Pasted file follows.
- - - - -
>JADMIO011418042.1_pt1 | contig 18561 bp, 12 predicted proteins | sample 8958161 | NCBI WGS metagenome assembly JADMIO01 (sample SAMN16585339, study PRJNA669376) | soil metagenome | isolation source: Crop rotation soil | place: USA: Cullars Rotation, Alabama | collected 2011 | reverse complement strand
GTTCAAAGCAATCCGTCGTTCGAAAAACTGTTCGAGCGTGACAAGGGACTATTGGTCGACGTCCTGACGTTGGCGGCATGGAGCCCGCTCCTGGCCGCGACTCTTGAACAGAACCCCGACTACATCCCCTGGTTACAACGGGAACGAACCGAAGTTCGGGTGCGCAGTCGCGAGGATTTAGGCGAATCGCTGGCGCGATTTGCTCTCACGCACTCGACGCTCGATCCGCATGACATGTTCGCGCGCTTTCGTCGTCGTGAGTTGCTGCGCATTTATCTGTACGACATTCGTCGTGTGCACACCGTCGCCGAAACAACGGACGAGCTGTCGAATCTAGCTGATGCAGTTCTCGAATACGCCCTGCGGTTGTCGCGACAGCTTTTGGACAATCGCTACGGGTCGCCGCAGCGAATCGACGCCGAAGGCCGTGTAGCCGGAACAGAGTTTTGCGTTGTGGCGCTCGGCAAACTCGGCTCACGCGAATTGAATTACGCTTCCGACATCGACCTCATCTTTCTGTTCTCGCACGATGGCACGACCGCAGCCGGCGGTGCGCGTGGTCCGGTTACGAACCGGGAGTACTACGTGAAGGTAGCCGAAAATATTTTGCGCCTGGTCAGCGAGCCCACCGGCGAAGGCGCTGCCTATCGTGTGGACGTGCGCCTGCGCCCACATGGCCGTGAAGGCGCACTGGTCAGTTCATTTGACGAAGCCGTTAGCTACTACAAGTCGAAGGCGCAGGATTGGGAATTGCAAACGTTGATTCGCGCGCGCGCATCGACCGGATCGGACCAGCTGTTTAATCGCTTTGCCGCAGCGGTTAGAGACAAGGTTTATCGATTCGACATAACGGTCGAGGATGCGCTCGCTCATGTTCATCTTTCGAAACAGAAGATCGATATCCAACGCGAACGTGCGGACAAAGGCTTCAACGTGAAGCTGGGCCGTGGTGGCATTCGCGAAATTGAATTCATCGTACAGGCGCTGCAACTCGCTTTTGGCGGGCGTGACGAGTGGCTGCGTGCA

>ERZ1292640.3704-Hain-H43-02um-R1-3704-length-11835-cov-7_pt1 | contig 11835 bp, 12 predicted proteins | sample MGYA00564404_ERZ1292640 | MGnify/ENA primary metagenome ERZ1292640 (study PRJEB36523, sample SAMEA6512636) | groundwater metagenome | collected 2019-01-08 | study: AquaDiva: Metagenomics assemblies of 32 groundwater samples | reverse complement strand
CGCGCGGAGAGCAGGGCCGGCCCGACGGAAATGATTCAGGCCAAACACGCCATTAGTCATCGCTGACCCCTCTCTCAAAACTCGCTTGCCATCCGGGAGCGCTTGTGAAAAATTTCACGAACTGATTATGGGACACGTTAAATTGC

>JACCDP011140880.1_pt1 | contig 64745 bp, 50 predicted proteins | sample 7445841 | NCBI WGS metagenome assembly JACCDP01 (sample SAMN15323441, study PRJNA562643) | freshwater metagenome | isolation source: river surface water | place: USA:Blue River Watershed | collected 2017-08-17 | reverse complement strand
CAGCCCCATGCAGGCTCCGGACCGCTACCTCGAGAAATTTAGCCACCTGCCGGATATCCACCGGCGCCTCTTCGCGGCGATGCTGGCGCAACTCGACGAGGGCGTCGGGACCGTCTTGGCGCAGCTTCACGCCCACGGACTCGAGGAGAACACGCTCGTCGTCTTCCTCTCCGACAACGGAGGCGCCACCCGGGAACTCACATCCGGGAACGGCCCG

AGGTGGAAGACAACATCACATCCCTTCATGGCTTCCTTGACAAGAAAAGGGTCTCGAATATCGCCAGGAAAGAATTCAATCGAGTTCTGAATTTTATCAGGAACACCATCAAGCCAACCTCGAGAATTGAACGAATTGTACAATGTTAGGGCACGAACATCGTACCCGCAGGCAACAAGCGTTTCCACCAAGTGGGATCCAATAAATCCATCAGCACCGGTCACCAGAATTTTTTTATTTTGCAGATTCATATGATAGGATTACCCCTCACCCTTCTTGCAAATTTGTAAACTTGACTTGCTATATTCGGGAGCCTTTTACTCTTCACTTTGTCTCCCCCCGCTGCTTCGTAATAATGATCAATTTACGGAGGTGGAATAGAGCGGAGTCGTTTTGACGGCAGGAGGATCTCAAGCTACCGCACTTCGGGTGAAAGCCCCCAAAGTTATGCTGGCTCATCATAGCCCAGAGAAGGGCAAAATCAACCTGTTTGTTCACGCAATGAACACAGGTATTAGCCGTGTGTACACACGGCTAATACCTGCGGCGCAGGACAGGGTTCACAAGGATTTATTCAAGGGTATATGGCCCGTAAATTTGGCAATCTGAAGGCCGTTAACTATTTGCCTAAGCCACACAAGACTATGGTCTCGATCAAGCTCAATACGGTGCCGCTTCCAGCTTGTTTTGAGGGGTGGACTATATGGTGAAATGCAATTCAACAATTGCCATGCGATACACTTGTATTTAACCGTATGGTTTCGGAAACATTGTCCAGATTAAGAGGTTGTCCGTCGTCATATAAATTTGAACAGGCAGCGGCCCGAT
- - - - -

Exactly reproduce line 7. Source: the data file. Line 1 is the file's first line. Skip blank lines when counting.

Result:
AGGTGGAAGACAACATCACATCCCTTCATGGCTTCCTTGACAAGAAAAGGGTCTCGAATATCGCCAGGAAAGAATTCAATCGAGTTCTGAATTTTATCAGGAACACCATCAAGCCAACCTCGAGAATTGAACGAATTGTACAATGTTAGGGCACGAACATCGTACCCGCAGGCAACAAGCGTTTCCACCAAGTGGGATCCAATAAATCCATCAGCACCGGTCACCAGAATTTTTTTATTTTGCAGATTCATATGATAGGATTACCCCTCACCCTTCTTGCAAATTTGTAAACTTGACTTGCTATATTCGGGAGCCTTTTACTCTTCACTTTGTCTCCCCCCGCTGCTTCGTAATAATGATCAATTTACGGAGGTGGAATAGAGCGGAGTCGTTTTGACGGCAGGAGGATCTCAAGCTACCGCACTTCGGGTGAAAGCCCCCAAAGTTATGCTGGCTCATCATAGCCCAGAGAAGGGCAAAATCAACCTGTTTGTTCACGCAATGAACACAGGTATTAGCCGTGTGTACACACGGCTAATACCTGCGGCGCAGGACAGGGTTCACAAGGATTTATTCAAGGGTATATGGCCCGTAAATTTGGCAATCTGAAGGCCGTTAACTATTTGCCTAAGCCACACAAGACTATGGTCTCGATCAAGCTCAATACGGTGCCGCTTCCAGCTTGTTTTGAGGGGTGGACTATATGGTGAAATGCAATTCAACAATTGCCATGCGATACACTTGTATTTAACCGTATGGTTTCGGAAACATTGTCCAGATTAAGAGGTTGTCCGTCGTCATATAAATTTGAACAGGCAGCGGCCCGAT